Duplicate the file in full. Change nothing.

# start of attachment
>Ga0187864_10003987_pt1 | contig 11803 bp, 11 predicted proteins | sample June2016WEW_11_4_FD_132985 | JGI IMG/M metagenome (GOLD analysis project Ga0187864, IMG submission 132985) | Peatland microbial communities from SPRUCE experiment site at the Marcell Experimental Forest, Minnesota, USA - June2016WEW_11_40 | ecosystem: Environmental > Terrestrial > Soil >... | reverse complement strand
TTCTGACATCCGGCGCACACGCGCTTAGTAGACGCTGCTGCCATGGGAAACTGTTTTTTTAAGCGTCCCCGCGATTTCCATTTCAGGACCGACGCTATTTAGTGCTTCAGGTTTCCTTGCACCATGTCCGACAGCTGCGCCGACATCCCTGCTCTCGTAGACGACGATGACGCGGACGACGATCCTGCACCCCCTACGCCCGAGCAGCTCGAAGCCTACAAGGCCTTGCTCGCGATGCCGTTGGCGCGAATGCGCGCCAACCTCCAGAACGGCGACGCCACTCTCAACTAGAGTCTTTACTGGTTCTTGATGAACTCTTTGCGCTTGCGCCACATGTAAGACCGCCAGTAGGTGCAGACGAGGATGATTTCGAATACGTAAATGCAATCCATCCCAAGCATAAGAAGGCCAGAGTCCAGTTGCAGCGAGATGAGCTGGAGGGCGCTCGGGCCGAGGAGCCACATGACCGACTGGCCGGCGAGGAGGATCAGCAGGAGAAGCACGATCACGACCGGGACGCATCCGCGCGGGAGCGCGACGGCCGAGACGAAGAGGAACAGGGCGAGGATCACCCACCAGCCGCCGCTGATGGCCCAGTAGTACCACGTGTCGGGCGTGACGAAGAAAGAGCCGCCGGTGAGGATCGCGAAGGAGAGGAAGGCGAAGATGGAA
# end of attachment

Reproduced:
>Ga0187864_10003987_pt1 | contig 11803 bp, 11 predicted proteins | sample June2016WEW_11_4_FD_132985 | JGI IMG/M metagenome (GOLD analysis project Ga0187864, IMG submission 132985) | Peatland microbial communities from SPRUCE experiment site at the Marcell Experimental Forest, Minnesota, USA - June2016WEW_11_40 | ecosystem: Environmental > Terrestrial > Soil >... | reverse complement strand
TTCTGACATCCGGCGCACACGCGCTTAGTAGACGCTGCTGCCATGGGAAACTGTTTTTTTAAGCGTCCCCGCGATTTCCATTTCAGGACCGACGCTATTTAGTGCTTCAGGTTTCCTTGCACCATGTCCGACAGCTGCGCCGACATCCCTGCTCTCGTAGACGACGATGACGCGGACGACGATCCTGCACCCCCTACGCCCGAGCAGCTCGAAGCCTACAAGGCCTTGCTCGCGATGCCGTTGGCGCGAATGCGCGCCAACCTCCAGAACGGCGACGCCACTCTCAACTAGAGTCTTTACTGGTTCTTGATGAACTCTTTGCGCTTGCGCCACATGTAAGACCGCCAGTAGGTGCAGACGAGGATGATTTCGAATACGTAAATGCAATCCATCCCAAGCATAAGAAGGCCAGAGTCCAGTTGCAGCGAGATGAGCTGGAGGGCGCTCGGGCCGAGGAGCCACATGACCGACTGGCCGGCGAGGAGGATCAGCAGGAGAAGCACGATCACGACCGGGACGCATCCGCGCGGGAGCGCGACGGCCGAGACGAAGAGGAACAGGGCGAGGATCACCCACCAGCCGCCGCTGATGGCCCAGTAGTACCACGTGTCGGGCGTGACGAAGAAAGAGCCGCCGGTGAGGATCGCGAAGGAGAGGAAGGCGAAGATGGAA